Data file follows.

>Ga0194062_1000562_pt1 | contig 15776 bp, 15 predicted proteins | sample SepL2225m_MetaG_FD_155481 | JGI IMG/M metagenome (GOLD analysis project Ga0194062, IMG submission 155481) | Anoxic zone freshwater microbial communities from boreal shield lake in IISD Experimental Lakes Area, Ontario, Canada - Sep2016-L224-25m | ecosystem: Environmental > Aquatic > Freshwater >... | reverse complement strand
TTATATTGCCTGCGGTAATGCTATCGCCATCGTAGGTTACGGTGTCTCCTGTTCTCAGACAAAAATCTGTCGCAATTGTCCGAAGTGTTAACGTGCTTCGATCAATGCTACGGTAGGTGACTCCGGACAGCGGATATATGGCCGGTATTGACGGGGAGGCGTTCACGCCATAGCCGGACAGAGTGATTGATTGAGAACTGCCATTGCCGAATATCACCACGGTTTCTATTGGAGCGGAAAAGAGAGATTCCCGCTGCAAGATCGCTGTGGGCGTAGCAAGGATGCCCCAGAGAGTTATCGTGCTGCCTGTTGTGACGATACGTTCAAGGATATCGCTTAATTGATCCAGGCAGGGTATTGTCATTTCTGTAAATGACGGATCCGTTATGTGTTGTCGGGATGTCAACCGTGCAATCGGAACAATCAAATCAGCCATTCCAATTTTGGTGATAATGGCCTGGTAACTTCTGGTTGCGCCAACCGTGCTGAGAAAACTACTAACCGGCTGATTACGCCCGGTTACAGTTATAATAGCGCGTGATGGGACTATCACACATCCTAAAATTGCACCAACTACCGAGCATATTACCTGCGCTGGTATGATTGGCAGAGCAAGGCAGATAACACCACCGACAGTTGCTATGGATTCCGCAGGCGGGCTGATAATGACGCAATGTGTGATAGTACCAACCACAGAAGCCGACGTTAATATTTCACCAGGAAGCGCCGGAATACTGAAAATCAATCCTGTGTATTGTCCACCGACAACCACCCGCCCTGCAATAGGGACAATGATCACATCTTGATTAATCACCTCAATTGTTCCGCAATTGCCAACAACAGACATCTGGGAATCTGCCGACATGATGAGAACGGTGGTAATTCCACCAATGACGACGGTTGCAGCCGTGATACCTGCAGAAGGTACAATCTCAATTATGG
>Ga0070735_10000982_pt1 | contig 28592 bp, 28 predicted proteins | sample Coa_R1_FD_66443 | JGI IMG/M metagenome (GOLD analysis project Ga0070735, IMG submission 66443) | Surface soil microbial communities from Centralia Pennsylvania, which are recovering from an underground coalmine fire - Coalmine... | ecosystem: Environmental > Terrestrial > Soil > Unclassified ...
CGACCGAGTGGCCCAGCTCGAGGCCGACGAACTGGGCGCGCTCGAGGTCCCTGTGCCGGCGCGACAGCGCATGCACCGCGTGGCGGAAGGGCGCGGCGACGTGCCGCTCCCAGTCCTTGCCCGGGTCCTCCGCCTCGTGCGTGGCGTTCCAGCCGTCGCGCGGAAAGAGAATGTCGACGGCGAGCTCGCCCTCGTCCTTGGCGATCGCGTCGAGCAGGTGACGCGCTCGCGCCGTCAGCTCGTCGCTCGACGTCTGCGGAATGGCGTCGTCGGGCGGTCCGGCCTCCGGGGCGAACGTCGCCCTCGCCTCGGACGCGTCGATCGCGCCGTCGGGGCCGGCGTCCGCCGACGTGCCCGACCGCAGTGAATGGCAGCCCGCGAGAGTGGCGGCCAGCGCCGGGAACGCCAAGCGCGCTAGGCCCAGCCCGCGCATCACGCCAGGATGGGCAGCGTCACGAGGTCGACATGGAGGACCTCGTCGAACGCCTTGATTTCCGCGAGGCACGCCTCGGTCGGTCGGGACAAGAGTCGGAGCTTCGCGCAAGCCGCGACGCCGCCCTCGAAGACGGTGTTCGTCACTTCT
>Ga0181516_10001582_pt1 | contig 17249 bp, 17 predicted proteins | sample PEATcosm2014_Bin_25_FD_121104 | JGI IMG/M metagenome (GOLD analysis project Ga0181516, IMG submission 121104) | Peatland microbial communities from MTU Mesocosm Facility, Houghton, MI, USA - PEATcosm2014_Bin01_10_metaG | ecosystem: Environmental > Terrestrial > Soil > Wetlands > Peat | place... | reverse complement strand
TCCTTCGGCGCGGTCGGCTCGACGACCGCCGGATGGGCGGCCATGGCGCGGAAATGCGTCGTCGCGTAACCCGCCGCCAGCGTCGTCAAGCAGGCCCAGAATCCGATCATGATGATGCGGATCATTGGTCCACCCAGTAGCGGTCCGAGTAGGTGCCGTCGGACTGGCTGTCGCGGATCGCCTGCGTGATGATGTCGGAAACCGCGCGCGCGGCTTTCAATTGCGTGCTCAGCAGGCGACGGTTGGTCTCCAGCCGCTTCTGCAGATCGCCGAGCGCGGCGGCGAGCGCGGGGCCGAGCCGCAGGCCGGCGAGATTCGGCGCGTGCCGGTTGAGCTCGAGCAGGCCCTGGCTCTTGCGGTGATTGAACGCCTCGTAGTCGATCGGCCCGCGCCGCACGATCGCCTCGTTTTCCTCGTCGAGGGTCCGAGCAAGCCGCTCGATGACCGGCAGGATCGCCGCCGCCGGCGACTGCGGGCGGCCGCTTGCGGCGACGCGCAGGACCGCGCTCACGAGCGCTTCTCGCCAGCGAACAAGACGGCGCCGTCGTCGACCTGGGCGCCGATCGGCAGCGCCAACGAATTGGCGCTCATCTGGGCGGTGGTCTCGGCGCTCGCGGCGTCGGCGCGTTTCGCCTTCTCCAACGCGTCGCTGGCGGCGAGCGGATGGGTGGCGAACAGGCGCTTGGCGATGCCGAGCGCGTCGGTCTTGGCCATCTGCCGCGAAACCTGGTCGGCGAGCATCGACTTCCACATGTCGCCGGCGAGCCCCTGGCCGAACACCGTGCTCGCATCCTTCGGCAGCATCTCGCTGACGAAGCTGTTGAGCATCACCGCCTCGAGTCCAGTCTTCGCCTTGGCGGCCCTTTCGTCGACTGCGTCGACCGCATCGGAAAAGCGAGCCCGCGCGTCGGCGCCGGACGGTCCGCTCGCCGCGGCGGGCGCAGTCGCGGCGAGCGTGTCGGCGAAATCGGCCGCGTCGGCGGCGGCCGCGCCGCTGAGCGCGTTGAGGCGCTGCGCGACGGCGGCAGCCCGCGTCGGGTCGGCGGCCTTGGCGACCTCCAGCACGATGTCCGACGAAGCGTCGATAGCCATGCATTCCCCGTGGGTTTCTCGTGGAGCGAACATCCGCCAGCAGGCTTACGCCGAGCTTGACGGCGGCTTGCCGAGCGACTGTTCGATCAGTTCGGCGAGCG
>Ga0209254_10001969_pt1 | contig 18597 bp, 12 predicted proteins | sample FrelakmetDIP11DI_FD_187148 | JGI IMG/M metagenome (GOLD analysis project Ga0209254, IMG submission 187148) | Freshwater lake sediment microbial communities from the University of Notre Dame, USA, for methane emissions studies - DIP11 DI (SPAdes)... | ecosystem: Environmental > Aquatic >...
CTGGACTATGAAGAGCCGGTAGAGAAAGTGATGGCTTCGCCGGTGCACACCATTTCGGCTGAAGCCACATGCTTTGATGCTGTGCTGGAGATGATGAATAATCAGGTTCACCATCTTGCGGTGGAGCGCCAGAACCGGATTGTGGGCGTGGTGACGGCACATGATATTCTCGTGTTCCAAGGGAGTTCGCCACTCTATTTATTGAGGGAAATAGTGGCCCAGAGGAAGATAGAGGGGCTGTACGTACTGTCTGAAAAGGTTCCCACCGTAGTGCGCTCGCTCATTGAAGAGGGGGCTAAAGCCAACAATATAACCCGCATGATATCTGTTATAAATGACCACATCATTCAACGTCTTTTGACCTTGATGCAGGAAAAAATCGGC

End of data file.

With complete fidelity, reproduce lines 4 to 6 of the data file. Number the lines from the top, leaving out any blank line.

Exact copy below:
CGACCGAGTGGCCCAGCTCGAGGCCGACGAACTGGGCGCGCTCGAGGTCCCTGTGCCGGCGCGACAGCGCATGCACCGCGTGGCGGAAGGGCGCGGCGACGTGCCGCTCCCAGTCCTTGCCCGGGTCCTCCGCCTCGTGCGTGGCGTTCCAGCCGTCGCGCGGAAAGAGAATGTCGACGGCGAGCTCGCCCTCGTCCTTGGCGATCGCGTCGAGCAGGTGACGCGCTCGCGCCGTCAGCTCGTCGCTCGACGTCTGCGGAATGGCGTCGTCGGGCGGTCCGGCCTCCGGGGCGAACGTCGCCCTCGCCTCGGACGCGTCGATCGCGCCGTCGGGGCCGGCGTCCGCCGACGTGCCCGACCGCAGTGAATGGCAGCCCGCGAGAGTGGCGGCCAGCGCCGGGAACGCCAAGCGCGCTAGGCCCAGCCCGCGCATCACGCCAGGATGGGCAGCGTCACGAGGTCGACATGGAGGACCTCGTCGAACGCCTTGATTTCCGCGAGGCACGCCTCGGTCGGTCGGGACAAGAGTCGGAGCTTCGCGCAAGCCGCGACGCCGCCCTCGAAGACGGTGTTCGTCACTTCT
>Ga0181516_10001582_pt1 | contig 17249 bp, 17 predicted proteins | sample PEATcosm2014_Bin_25_FD_121104 | JGI IMG/M metagenome (GOLD analysis project Ga0181516, IMG submission 121104) | Peatland microbial communities from MTU Mesocosm Facility, Houghton, MI, USA - PEATcosm2014_Bin01_10_metaG | ecosystem: Environmental > Terrestrial > Soil > Wetlands > Peat | place... | reverse complement strand
TCCTTCGGCGCGGTCGGCTCGACGACCGCCGGATGGGCGGCCATGGCGCGGAAATGCGTCGTCGCGTAACCCGCCGCCAGCGTCGTCAAGCAGGCCCAGAATCCGATCATGATGATGCGGATCATTGGTCCACCCAGTAGCGGTCCGAGTAGGTGCCGTCGGACTGGCTGTCGCGGATCGCCTGCGTGATGATGTCGGAAACCGCGCGCGCGGCTTTCAATTGCGTGCTCAGCAGGCGACGGTTGGTCTCCAGCCGCTTCTGCAGATCGCCGAGCGCGGCGGCGAGCGCGGGGCCGAGCCGCAGGCCGGCGAGATTCGGCGCGTGCCGGTTGAGCTCGAGCAGGCCCTGGCTCTTGCGGTGATTGAACGCCTCGTAGTCGATCGGCCCGCGCCGCACGATCGCCTCGTTTTCCTCGTCGAGGGTCCGAGCAAGCCGCTCGATGACCGGCAGGATCGCCGCCGCCGGCGACTGCGGGCGGCCGCTTGCGGCGACGCGCAGGACCGCGCTCACGAGCGCTTCTCGCCAGCGAACAAGACGGCGCCGTCGTCGACCTGGGCGCCGATCGGCAGCGCCAACGAATTGGCGCTCATCTGGGCGGTGGTCTCGGCGCTCGCGGCGTCGGCGCGTTTCGCCTTCTCCAACGCGTCGCTGGCGGCGAGCGGATGGGTGGCGAACAGGCGCTTGGCGATGCCGAGCGCGTCGGTCTTGGCCATCTGCCGCGAAACCTGGTCGGCGAGCATCGACTTCCACATGTCGCCGGCGAGCCCCTGGCCGAACACCGTGCTCGCATCCTTCGGCAGCATCTCGCTGACGAAGCTGTTGAGCATCACCGCCTCGAGTCCAGTCTTCGCCTTGGCGGCCCTTTCGTCGACTGCGTCGACCGCATCGGAAAAGCGAGCCCGCGCGTCGGCGCCGGACGGTCCGCTCGCCGCGGCGGGCGCAGTCGCGGCGAGCGTGTCGGCGAAATCGGCCGCGTCGGCGGCGGCCGCGCCGCTGAGCGCGTTGAGGCGCTGCGCGACGGCGGCAGCCCGCGTCGGGTCGGCGGCCTTGGCGACCTCCAGCACGATGTCCGACGAAGCGTCGATAGCCATGCATTCCCCGTGGGTTTCTCGTGGAGCGAACATCCGCCAGCAGGCTTACGCCGAGCTTGACGGCGGCTTGCCGAGCGACTGTTCGATCAGTTCGGCGAGCG